In which I fire up my troll-shield and prepare for abuse on the grounds of not thinking Doctor Who is the best thing since sliced Dalek

Jenna Coleman and Peter Capaldi in The Magician's Apprentice

Ten years ago now, the writer Russell T Davies took Doctor Who and transformed it from an embarrassing childhood memory into our nation’s proudest broadcasting export. As a result, each new series since then has been hailed as a television event. Last year several eyebrows were raised when the new, twelfth doctor was announced as Peter Capaldi – a proper actor no less, and one knocking on 60, to boot. But with Capaldi now fully established in the role, for this year’s opener current supremo Steven Moffat chose the first episode of the new series to look backwards and re-introduce an old enemy: Davros.

Michelle Gomez as Missy, Doctor Who

Davros. A name that on its own sends shivers down the spine. To those of us without spellcheck it is a place in Switzerland where they hold the world economic forum and the secret rulers of the world control our lives. But to Doctor Who fans, Davros is the disembodied head on the bumper car who created and commands the Daleks. And in The Magician’s Apprentice, he was back.

We opened on the young Davros, many years ago, pre bumper car, just a boy in fear of his life in a battlefield full of handmines – hands with eyeballs in their palms that collectively looked like a Pink Floyd album cover. The Doctor (Peter Capaldi) suddenly appeared, as he is wont to do. He knew who Davros was, and more importantly, what he would become, and so the ethical dilemma, plucked straight from the film The Terminator, was: should he save his life or let a boy die for the good of everyone?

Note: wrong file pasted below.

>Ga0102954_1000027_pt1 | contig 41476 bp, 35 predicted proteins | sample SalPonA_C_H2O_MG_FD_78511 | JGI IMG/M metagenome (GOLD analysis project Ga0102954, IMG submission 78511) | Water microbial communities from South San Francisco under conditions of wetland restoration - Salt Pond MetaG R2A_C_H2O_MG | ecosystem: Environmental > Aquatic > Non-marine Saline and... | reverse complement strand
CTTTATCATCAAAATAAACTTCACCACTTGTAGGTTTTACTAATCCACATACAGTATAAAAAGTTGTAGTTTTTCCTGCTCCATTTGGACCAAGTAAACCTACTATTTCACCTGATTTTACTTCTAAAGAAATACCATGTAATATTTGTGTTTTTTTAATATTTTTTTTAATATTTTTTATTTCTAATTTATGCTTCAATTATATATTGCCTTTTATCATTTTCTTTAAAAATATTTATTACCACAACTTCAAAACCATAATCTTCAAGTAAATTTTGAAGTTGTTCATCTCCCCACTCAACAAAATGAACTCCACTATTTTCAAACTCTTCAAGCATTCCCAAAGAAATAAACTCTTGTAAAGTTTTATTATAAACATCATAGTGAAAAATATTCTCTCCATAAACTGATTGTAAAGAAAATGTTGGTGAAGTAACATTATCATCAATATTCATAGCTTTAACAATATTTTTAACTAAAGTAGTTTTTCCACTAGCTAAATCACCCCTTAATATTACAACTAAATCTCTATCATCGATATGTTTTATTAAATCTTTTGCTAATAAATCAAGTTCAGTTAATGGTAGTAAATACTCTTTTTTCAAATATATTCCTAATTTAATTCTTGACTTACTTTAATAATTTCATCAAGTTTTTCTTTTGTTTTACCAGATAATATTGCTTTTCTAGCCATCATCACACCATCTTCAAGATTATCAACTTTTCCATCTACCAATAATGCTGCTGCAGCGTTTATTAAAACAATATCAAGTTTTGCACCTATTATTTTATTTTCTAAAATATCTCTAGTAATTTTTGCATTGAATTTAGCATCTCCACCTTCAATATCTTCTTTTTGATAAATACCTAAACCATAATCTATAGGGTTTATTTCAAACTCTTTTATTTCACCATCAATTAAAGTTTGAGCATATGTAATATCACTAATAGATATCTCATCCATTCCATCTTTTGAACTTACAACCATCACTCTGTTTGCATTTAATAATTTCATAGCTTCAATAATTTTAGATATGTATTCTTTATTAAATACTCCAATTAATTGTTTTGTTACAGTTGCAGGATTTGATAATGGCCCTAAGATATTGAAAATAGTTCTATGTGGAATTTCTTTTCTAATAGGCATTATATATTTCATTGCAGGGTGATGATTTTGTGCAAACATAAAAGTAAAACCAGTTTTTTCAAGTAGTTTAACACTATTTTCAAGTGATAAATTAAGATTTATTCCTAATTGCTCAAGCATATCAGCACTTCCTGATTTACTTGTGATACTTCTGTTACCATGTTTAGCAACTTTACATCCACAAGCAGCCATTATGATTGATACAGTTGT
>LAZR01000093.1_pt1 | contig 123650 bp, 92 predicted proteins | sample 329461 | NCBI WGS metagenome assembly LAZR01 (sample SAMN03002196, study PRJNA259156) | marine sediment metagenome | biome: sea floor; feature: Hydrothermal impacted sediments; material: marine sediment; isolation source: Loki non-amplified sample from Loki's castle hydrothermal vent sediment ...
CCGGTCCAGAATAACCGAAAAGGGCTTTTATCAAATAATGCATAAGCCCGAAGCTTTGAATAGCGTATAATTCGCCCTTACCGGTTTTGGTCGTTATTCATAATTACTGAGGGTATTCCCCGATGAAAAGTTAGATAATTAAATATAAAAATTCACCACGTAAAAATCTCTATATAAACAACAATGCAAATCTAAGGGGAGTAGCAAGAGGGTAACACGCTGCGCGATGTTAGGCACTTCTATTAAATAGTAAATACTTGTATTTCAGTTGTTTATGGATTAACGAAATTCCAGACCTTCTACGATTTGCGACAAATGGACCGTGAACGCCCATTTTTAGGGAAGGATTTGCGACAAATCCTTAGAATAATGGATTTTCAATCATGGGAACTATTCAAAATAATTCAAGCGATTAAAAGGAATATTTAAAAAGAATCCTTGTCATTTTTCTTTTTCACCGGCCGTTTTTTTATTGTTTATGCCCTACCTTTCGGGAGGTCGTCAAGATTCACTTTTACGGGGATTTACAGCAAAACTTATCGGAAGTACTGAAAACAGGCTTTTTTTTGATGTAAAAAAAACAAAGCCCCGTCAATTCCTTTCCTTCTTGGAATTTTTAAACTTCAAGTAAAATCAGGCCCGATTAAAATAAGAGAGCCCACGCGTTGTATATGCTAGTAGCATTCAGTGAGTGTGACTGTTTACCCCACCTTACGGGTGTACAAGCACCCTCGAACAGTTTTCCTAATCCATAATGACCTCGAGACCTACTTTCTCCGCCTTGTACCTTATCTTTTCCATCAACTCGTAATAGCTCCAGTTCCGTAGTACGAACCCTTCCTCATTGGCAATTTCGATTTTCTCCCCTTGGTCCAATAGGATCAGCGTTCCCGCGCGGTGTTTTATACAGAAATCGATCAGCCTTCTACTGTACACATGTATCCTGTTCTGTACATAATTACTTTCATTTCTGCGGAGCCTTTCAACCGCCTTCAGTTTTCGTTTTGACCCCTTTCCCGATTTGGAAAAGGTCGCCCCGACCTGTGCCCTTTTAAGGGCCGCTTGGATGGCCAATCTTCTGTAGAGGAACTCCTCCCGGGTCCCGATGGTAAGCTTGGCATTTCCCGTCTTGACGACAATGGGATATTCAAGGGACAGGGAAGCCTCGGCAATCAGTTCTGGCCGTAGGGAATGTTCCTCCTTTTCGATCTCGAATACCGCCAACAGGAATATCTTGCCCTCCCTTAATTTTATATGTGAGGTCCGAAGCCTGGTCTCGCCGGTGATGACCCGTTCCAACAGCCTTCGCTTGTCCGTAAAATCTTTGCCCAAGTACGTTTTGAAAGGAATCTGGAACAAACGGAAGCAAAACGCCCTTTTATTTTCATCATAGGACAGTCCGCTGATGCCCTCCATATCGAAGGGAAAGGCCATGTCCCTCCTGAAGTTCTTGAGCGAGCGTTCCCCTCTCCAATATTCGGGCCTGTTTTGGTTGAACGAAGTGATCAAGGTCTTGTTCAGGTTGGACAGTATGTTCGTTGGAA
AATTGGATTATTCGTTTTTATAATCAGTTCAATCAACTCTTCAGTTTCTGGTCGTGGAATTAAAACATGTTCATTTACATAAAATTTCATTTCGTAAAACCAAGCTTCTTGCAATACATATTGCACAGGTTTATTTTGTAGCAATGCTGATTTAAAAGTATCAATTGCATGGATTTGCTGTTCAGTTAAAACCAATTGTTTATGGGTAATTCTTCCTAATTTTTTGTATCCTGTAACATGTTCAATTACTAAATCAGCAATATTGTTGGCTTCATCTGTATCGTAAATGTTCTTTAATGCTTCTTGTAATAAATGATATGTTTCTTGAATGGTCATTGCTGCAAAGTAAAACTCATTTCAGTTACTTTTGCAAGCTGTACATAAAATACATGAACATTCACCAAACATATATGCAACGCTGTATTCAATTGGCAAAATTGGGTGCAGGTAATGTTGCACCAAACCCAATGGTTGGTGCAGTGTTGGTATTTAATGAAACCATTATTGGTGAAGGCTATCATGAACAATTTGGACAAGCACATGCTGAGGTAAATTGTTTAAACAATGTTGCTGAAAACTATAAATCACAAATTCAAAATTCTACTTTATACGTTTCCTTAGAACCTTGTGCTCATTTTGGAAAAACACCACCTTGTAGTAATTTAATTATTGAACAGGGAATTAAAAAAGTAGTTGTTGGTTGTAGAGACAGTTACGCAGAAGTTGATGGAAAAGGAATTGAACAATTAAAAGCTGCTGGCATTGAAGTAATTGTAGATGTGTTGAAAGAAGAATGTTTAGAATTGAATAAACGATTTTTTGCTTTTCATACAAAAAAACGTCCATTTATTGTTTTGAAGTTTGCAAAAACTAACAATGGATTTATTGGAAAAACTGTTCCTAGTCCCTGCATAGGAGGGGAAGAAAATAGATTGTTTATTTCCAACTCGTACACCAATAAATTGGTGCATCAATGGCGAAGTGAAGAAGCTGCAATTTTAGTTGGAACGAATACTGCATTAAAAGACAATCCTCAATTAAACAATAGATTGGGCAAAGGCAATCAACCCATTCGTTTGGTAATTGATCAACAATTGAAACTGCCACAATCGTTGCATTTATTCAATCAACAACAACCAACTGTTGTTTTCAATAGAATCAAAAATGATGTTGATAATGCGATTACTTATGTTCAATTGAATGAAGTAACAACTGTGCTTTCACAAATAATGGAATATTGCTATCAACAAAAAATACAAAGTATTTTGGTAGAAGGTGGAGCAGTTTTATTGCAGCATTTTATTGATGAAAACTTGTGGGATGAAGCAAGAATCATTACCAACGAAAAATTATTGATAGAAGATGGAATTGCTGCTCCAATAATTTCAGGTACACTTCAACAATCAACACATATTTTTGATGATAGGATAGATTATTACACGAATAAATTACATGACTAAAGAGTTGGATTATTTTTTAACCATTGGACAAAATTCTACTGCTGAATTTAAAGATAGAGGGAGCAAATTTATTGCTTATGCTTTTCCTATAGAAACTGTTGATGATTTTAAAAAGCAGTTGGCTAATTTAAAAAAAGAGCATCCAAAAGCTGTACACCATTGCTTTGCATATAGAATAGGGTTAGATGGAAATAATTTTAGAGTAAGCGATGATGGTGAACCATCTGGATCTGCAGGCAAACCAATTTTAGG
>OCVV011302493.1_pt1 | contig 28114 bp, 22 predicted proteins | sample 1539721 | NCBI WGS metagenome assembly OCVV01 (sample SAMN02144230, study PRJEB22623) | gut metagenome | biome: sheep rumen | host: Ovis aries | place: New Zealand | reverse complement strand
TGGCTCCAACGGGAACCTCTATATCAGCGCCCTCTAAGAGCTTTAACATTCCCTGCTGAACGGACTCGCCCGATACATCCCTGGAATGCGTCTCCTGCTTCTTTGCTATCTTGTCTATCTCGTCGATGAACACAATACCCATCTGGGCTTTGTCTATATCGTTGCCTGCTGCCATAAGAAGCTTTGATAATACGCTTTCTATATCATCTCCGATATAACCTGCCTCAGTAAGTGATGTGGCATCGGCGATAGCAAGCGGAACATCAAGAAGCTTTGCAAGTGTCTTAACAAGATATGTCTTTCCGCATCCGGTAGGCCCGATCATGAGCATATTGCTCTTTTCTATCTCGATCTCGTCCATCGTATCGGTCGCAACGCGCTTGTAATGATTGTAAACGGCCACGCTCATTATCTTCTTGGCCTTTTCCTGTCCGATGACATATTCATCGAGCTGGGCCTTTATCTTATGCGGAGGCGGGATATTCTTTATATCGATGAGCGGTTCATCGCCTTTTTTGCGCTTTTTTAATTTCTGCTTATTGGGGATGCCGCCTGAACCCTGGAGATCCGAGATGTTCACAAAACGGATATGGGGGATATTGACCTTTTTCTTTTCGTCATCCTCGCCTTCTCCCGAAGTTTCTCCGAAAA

This was left hanging over the episode, and it provided a sturdy narrative frame for some of the bunkum that followed. There are times when Doctor Who is a little like fusion jazz or nouvelle cuisine – as if the scriptwriter is having so much fun performing he almost forgets there’s an audience out there. The scene in which Capaldi appeared on a tank playing electric guitar in sunglasses to an audience of Vikings in 1148 was, I would gently suggest, a fusion jazz moment.

The moment was only really made acceptable thanks to the panache Capaldi gave to it. Rarely has a show been so dependent on the skills of a single actor – and Capaldi is a good one: able to bring just enough emotional depth to a comicbook caper to render it dramatic. His face, like a diagram for different types of glacial erosion, exudes just the right level of world-weariness to temper all the pep he’s given to speak.

As for the rest of the plot in this episode, events scaled up to staggeringly implausible heights, involving the Tardis being destroyed, the Doctor’s companion, Clara, being turned to toast and the end of the world coming extremely nigh.

Part of the great strength of Doctor Who is that owing to the quasi-mythical universe in which it exists, almost anything can happen. Unfortunately this is also a weakness: it means that even seemingly catastrophic events like Clara’s blasting, or indeed the end of life as we know it will probably turn out to be reversible after a little sonic screwdriving or spatio-temporal sleight of hand. The question is, can you really feel engaged with a drama that keeps reminding you you’re not supposed to take it seriously? The jury’s still out.

This Review first appeared in The Telegraph

Published by Benji

Writer, Journalist, Critic

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